C1q, the first component of the classical pathway of the complement system, interacts with various cell types and triggers a variety of cell-specific cellular responses, such as oxidative burst, chemotaxis, phagocytosis, etc. Different biological responses are attributed to the interaction of C1q with more than one putative cell-surface C1q receptor/C1q-binding protein. Previously, it has been shown that C1q-mediated oxidative burst by neutrophils is not linked to G-protein-coupled fMet-Leu-Phe-mediated response. In the present study, we have investigated neutrophil migration brought about by C1q and tried to identify the signal-transduction pathways involved in the chemotactic response. We found that C1q stimulated neutrophil migration in a dose-dependent manner, primarily by enhancing chemotaxis (directed movement) rather than chemokinesis (random movement). This C1q-induced chemotaxis could be abolished by an inhibitor of G-proteins (pertussis toxin) and PtdIns(3,4,5)P3 kinase (wortmannin and LY294002). The collagen tail of C1q appeared to mediate chemotaxis. gC1qR, a C1q-binding protein, has recently been reported to participate in C1q-mediated chemotaxis of murine mast cells and human eosinophils. We observed that gC1qR enhanced binding of free C1q to adherent neutrophils and promoted C1q-mediated chemotaxis of neutrophils by nearly seven-fold. Our results suggests C1q-mediated chemotaxis involves gC1qR as well as G-protein-coupled signal-transduction mechanisms operating downstream to neutrophil chemotaxis. PMID:9461517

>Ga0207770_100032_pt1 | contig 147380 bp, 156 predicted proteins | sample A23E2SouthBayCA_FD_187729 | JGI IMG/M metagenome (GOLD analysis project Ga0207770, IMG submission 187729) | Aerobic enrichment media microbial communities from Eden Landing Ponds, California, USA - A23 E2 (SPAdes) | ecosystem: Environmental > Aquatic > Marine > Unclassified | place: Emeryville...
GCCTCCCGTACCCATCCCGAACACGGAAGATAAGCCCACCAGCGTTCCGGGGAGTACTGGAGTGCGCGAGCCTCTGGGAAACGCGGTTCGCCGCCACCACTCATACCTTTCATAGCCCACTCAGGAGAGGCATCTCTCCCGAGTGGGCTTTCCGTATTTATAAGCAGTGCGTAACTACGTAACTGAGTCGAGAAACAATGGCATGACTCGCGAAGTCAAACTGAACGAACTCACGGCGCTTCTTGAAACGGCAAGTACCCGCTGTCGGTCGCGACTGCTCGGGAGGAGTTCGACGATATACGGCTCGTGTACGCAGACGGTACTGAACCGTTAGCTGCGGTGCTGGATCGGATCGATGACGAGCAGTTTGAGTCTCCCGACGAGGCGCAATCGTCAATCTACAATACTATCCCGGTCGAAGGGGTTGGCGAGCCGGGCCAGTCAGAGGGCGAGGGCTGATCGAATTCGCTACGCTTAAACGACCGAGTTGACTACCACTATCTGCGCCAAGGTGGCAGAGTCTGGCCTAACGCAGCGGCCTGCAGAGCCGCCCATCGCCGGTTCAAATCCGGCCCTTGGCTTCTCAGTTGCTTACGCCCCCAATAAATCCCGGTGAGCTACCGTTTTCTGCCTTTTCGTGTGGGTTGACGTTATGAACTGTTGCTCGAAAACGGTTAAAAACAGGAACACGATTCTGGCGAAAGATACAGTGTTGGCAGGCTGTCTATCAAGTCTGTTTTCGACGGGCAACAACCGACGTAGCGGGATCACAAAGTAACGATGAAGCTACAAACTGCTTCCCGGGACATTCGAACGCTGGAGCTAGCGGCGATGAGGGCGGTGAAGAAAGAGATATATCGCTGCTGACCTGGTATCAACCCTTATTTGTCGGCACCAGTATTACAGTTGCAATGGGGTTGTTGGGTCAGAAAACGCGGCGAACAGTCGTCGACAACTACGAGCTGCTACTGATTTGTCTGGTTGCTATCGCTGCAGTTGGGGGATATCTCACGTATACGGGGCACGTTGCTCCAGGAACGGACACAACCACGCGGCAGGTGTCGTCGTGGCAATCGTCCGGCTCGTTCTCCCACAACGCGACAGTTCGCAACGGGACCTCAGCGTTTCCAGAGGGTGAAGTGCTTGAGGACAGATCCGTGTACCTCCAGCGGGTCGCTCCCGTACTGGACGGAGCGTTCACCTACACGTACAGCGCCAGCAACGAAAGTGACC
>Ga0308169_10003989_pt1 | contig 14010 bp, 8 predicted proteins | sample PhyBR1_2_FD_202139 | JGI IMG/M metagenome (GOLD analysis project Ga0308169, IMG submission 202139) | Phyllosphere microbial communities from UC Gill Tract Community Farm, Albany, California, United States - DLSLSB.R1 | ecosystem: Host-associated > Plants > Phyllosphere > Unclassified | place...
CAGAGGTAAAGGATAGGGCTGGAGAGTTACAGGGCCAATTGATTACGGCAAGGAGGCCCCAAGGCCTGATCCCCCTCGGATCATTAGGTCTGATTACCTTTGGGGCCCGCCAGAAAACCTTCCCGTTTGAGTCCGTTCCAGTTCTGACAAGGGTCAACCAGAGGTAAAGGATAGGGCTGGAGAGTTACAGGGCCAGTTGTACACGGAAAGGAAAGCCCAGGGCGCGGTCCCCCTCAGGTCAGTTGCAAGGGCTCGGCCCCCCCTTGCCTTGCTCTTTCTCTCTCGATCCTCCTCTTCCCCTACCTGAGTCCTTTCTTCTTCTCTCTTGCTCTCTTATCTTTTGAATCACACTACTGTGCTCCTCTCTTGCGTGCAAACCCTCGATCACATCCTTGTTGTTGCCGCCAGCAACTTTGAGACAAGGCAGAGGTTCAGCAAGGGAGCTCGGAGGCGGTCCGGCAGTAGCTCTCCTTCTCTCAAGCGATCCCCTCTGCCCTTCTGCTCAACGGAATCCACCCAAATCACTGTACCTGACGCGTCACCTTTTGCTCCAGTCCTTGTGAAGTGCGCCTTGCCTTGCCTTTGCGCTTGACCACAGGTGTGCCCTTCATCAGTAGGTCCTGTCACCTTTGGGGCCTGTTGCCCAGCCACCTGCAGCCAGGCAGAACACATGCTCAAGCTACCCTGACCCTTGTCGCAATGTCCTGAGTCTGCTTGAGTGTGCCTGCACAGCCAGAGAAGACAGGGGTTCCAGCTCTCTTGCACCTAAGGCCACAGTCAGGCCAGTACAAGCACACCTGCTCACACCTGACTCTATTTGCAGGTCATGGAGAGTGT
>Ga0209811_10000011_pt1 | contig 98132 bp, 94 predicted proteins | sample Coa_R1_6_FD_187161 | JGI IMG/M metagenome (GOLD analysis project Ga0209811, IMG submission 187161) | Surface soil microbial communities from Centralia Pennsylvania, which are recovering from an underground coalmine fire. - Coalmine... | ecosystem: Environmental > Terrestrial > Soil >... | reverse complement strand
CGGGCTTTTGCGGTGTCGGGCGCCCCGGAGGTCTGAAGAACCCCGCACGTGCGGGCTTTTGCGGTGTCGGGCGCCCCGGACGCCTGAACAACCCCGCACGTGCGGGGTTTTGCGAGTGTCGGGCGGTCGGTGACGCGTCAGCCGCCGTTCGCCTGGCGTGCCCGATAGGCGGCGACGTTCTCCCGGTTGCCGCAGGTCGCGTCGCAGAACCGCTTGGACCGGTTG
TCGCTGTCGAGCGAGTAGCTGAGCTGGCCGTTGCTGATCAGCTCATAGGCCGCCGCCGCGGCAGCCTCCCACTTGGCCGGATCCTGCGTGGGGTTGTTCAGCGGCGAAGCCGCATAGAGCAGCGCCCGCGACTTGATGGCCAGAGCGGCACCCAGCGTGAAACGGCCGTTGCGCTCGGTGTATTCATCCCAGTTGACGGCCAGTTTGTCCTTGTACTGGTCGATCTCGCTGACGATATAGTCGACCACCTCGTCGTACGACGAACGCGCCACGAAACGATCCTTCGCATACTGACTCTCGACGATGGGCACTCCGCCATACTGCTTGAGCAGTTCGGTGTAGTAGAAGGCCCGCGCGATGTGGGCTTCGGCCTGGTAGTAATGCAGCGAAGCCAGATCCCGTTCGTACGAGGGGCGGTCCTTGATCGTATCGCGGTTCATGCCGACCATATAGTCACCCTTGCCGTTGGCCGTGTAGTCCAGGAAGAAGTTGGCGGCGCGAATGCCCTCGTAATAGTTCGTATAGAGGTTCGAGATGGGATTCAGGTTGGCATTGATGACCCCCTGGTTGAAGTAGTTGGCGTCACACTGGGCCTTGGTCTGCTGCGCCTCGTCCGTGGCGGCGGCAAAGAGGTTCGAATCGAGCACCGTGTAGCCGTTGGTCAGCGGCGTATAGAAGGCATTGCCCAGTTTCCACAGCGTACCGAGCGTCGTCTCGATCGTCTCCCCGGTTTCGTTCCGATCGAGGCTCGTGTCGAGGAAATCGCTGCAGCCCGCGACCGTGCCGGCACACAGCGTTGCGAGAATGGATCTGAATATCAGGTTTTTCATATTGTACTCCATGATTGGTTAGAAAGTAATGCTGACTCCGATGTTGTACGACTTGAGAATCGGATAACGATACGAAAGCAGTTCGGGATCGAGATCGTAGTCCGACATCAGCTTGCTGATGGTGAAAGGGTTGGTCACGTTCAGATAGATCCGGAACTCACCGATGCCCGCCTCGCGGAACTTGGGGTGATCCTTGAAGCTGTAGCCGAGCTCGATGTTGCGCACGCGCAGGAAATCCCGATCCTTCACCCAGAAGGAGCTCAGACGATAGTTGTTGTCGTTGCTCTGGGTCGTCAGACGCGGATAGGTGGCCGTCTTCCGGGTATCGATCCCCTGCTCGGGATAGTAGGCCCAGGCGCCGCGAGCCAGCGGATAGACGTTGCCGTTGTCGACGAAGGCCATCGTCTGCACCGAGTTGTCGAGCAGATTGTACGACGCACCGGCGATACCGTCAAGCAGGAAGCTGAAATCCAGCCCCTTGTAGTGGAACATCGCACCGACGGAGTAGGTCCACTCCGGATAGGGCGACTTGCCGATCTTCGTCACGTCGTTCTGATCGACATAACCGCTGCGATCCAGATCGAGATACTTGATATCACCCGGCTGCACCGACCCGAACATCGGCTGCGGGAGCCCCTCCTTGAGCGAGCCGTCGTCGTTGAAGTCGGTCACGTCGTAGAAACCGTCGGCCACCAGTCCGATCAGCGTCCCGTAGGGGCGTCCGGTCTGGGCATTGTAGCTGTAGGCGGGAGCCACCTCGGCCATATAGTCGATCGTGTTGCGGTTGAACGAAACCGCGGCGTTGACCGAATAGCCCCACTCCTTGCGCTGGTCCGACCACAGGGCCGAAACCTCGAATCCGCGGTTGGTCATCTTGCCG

8. 16 CFR 801.2 - Acquiring and acquired persons.

    Code of Federal Regulations, 2010 CFR

    2010-01-01

    ... INTERPRETATIONS UNDER THE HART-SCOTT-RODINO ANTITRUST IMPROVEMENTS ACT OF 1976 COVERAGE RULES § 801.2 Acquiring... each holds half of V's shares. Therefore, A and B each control V (see § 801.1(b)), and V is included...” are acquiring persons. (b) Except as provided in paragraphs (a) and (b) of § 801.12, the...

  9. 16 CFR 801.2 - Acquiring and acquired persons.

    Code of Federal Regulations, 2011 CFR

    2011-01-01

    ... INTERPRETATIONS UNDER THE HART-SCOTT-RODINO ANTITRUST IMPROVEMENTS ACT OF 1976 COVERAGE RULES § 801.2 Acquiring... each holds half of V's shares. Therefore, A and B each control V (see § 801.1(b)), and V is included...” are acquiring persons. (b) Except as provided in paragraphs (a) and (b) of § 801.12, the...

  10. 16 CFR 801.2 - Acquiring and acquired persons.

    Code of Federal Regulations, 2013 CFR

    2013-01-01